Datto Owner's CEO Takes Non-Prosecution Agreement for 'Serious Crimes'Datto Owner's CEO Takes Non-Prosecution Agreement for 'Serious Crimes'
Robert Smith's cooperation is preventing his indictment.
October 16, 2020
The founder, chairman and CEO of Vista Equity Partners, which owns Datto, has entered a non-prosecution agreement involving an international tax fraud scheme.
Vista Equity Partners’ Robert Smith
Robert Smith entered the non-prosecution agreement with the Department of Justice (DOJ). It’s for his role from 2000 through 2015 in an illegal scheme to conceal income and evade millions in taxes by using an offshore trust structure and offshore bank accounts.
Smith willfully did not report to the IRS over $200 million of partnership income. He also failed to report his ownership of his foreign bank accounts as required by law.
Smith will pay more than $139 million in taxes and penalties, according to the non-prosecution agreement.
No Vista Equity Partners entity is part of the settlement. Furthermore, the DOJ has never claimed that Vista Equity Partners, nor any of its funds or portfolio companies, were involved, of interest or under investigation.
Hiding from the IRS
In the agreement, Smith admits his involvement in the illegal scheme.
“It is never too late to do the right thing,” said U.S. Attorney David Anderson for the Northern District of California. “It is never too late to tell the truth. Smith committed serious crimes, but he also agreed to cooperate. Smith’s agreement to cooperate has put him on a path away from indictment.”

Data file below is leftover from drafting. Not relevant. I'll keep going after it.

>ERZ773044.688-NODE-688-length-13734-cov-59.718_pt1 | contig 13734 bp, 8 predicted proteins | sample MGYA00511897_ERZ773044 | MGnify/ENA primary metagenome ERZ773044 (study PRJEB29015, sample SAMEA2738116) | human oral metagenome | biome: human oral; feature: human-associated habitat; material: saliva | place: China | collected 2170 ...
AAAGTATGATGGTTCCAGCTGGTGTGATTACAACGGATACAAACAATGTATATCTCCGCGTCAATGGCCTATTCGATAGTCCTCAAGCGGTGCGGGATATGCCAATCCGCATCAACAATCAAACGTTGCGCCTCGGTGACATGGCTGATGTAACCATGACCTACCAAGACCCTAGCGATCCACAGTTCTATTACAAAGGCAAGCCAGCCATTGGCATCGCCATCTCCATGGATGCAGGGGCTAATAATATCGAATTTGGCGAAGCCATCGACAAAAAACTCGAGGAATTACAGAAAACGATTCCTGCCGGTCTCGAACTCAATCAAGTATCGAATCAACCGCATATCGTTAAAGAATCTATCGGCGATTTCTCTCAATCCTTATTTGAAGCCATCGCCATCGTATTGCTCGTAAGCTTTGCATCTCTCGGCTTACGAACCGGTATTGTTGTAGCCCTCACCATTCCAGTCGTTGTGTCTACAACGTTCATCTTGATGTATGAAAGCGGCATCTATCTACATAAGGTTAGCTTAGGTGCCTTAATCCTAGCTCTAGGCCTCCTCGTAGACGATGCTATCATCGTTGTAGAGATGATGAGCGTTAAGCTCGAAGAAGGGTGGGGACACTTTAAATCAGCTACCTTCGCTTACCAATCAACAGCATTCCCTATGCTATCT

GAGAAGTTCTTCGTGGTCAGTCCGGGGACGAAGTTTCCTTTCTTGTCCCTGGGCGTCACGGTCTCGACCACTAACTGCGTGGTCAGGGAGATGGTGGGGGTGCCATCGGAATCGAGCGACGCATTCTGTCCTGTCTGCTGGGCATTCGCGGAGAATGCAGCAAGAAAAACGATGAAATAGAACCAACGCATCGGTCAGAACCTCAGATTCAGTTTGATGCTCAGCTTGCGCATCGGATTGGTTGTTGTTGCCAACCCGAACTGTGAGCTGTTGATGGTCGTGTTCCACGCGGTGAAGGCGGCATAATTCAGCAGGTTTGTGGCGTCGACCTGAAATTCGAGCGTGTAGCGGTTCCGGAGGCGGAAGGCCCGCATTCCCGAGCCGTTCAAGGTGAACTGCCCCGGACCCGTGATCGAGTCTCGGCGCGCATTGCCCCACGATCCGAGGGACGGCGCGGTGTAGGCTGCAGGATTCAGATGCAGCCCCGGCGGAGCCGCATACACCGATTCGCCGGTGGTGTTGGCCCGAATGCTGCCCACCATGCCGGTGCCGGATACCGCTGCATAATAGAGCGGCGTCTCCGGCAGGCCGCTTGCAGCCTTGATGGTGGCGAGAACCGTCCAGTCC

According to the agreement, Smith formed the Excelsior Trust in Belize, and a shell company, Flash Holdings, in Nevis, a small island in the Caribbean, in 2000. He used third parties to conceal his beneficial ownership and control of Excelsior Trust and Flash Holdings.
In reality, Smith controlled both offshore structures and made all substantive decisions regarding Flash Holdings’ operations, transactions, income, investments and assets, the agreement said. He used the Excelsior Trust to conceal his ownership and control over Flash Holdings. He further used Flash Holdings to hide his interest in private equity investments. Smith admits he formed these foreign entities to use them to avoid paying U.S. taxes.
Furthermore, Smith admits that he “knowingly and intentionally” used the Excelsior Trust and Flash Holdings and their associated foreign bank accounts to conceal from the IRS and the U.S. Treasury Department income earned and distributed to Flash Holdings from private equity funds.
Using Unreported Income
Over the years, Smith used millions of this unreported income to acquire and make improvements to real estate used for his personal benefit. He admits he used about $2.5 million in untaxed funds to purchase and renovate a vacation home in Sonoma, California. In 2010, he again used untaxed funds to purchase two ski properties and a piece of commercial property in France.
In 2011 and 2012, Smith used about $13 million of untaxed funds to build and make improvement to a residence in Colorado. He also funded charitable activities at the property.
Smith agrees to abandon his protective claims for a refund totaling about $182 million that were filed with the IRS. The protective refund claims consisted, in part, of claims for charitable contribution deductions on Sept. 21, 2018, and Oct. 11, 2019.
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